Decisions, Decisions...Global Change Fellows Learn About SDM!
Now that summer is a fleeting memory, a new Global Change Fellow reflects on how she came to meet her fellow Fellows!
Early August is a beautiful time to visit Shepherdstown, West Virginia. The Southeast Climate Science Center (SE CSC) 2015-2016 Global Change Fellows got to enjoy the West Virginia air while attending a Structured Decision Making (SDM) course at the National Conservation Training Center (NCTC). The week-long course introduced these Global Change Fellows to the process of SDM through lecture, activities, and teamwork.
Structured decision making is a tool that creates a logical and clear decision process for conservation management (SDM can also be applied to any situation where a decision needs to be made such as purchasing a car.)
It guides you through six clear steps that lay out transparent problems and objectives in order to consider alternatives and consequences. (If you go with a fuel efficient vehicle will you still be able to tow your bikes?) Finally, decision makers can optimize in order to arrive at an action plan. (Let’s go with a larger hybrid vehicle!) Conservation plans are notorious for being multifaceted problems with environmental, economic, and even political objectives to consider. The SDM process provides a framework that can help multiple (and sometimes conflicting) decision makers come to a well-reasoned decision and alternatives that take into account different potential pathways. (For example, instead of buying a new car, maybe I should take the bus…)
The course I attended at NCTC was Introduction to Structured Decision Making. This included in-lecture coursework, several group meetings after-class, and optional networking events, all while surrounded by a conservationist’s paradise. Every room and outdoor space gave opportunities to learn about successful environmental restoration efforts and trailblazing conservationists. Nearly every aspect of NCTC encouraged learning and conservation. For a geeky, nature-lover like me, it felt more like a vacation than anything else!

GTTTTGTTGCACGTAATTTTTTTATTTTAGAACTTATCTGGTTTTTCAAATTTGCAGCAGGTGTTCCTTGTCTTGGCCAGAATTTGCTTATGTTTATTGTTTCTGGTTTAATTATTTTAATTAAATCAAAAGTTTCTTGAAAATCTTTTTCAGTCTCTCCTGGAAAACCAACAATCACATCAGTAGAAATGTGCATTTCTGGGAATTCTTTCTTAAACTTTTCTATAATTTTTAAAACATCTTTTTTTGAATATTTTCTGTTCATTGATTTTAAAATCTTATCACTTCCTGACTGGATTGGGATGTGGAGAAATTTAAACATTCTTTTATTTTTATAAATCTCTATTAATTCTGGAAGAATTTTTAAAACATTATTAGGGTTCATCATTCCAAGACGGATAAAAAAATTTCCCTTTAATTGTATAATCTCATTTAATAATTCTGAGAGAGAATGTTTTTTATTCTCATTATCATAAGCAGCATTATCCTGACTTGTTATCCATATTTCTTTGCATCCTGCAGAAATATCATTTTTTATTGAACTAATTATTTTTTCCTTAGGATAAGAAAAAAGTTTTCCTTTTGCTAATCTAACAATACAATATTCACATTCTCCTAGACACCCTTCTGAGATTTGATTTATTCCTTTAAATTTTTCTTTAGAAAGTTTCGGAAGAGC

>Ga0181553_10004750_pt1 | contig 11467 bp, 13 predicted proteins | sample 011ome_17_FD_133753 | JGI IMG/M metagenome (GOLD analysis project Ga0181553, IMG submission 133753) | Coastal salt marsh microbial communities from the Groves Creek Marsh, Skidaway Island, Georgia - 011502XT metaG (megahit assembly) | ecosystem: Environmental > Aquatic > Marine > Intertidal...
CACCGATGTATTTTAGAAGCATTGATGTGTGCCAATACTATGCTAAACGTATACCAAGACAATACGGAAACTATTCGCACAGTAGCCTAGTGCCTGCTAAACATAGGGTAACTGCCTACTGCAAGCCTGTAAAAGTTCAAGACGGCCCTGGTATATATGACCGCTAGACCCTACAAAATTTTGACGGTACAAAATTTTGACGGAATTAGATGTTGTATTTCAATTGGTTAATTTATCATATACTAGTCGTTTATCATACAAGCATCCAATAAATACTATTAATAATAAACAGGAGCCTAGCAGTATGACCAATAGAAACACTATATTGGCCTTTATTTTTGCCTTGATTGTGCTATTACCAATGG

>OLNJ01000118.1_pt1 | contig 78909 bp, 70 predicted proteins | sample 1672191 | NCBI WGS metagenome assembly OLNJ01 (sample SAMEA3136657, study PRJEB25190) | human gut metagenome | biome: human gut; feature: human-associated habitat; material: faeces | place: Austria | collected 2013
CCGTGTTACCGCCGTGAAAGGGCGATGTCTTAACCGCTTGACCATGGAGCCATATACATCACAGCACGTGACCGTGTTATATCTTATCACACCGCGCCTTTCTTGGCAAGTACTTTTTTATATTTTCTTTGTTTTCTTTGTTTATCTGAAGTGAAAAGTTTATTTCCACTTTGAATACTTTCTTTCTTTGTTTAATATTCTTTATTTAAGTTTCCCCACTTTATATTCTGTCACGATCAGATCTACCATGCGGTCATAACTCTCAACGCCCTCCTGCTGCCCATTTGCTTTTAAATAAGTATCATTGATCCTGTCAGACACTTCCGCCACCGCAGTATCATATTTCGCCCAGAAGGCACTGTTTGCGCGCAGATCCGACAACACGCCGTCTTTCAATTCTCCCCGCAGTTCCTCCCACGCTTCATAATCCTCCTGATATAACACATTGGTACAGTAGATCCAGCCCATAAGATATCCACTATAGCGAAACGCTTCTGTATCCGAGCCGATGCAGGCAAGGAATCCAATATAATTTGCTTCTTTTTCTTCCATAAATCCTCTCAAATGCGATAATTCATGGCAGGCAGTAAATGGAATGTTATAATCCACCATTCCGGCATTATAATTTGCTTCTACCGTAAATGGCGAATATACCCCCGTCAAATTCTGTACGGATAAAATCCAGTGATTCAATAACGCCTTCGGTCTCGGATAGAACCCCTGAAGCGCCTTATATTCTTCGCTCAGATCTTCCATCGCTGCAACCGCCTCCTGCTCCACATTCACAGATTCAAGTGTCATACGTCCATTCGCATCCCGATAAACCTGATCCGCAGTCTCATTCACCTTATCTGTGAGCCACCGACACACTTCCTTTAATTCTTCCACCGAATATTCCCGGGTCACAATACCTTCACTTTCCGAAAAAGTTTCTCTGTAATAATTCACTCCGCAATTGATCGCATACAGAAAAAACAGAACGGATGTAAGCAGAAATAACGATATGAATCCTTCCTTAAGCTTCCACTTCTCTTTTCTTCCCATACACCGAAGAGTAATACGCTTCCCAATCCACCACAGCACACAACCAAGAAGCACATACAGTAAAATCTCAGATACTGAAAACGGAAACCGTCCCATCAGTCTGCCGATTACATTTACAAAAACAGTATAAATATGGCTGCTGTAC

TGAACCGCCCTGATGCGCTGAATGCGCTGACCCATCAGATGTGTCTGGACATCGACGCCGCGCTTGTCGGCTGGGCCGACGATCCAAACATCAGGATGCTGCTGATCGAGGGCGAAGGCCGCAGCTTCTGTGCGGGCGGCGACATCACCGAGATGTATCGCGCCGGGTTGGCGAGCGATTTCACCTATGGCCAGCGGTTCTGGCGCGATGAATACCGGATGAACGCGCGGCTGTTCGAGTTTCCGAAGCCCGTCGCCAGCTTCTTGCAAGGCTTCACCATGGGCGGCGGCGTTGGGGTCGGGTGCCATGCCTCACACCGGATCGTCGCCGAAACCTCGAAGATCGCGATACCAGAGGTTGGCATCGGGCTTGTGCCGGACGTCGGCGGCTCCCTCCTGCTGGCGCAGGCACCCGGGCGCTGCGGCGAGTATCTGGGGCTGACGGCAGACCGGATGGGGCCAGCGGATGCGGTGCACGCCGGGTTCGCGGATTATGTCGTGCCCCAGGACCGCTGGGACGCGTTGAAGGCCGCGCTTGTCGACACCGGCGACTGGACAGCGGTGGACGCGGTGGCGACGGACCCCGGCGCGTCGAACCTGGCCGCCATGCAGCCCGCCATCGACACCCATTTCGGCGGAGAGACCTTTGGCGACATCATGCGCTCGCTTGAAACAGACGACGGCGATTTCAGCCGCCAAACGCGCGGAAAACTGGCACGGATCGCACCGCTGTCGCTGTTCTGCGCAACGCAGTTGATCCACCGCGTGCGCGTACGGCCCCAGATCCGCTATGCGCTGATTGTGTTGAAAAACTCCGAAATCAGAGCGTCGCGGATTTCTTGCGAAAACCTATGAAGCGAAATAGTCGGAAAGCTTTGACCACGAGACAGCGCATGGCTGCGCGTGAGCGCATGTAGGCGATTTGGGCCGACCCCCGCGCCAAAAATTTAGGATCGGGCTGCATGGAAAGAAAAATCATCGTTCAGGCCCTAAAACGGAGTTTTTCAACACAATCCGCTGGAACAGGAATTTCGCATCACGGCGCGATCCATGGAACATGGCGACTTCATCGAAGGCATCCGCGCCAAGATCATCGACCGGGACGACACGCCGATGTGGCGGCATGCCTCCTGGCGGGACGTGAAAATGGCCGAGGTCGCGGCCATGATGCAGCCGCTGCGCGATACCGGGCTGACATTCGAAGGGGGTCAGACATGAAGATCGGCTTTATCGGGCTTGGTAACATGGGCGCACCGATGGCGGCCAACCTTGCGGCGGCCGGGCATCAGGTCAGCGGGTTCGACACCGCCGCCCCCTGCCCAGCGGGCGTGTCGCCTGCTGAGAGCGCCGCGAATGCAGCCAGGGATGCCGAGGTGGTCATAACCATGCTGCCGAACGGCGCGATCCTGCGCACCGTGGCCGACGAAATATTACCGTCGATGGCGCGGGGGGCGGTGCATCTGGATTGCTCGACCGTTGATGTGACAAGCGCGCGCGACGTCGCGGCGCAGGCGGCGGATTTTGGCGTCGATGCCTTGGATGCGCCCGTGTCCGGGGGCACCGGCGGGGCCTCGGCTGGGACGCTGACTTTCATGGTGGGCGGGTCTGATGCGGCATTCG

One important feature of this course was the capstone project. Before the course, participants were asked to submit a problem they were facing in their professional life. These problems ranged from prairieland management options to office budget concerns. From those problems, six projects were selected by the instructors to be the in-course practice capstone problems. This hands-on learning approach helped solidify the key concepts in the SDM process. At the end of course, participants presented on their group projects. And of course, those lucky six students whose projects were picked at the beginning got valuable input on a problem they were facing. If you are interested in learning more about SDM, NCTC offers video resources of their course online here (http://nctc.fws.gov/courses/ALC/ALC3183/resources/index.html).
The SDM process is used frequently in conservation communities, and I am eager to start applying the framework and concepts to my research. As an applied climatologist, I work with professionals unfamiliar with climate data and global models. My research involves creating a clear and understandable way to use downscaled climate data. I hope to implement the SDM process in order to weigh the pros and cons of each climate data set in order to create a transparent decision process for ecosystem and estuarine modelers.
This course was more than a fantastic opportunity to learn and build our resumes. It was also a great opportunity to network with the scientists and managers later in their careers. Most nights, I along with the other course participants and instructors, were in the social lounge enjoying each other’s company over a pint of local beer. Incoming Global Change Fellows got a great chance to get to know each other and start building great working friendships. I know I made some great friends and connections that week!
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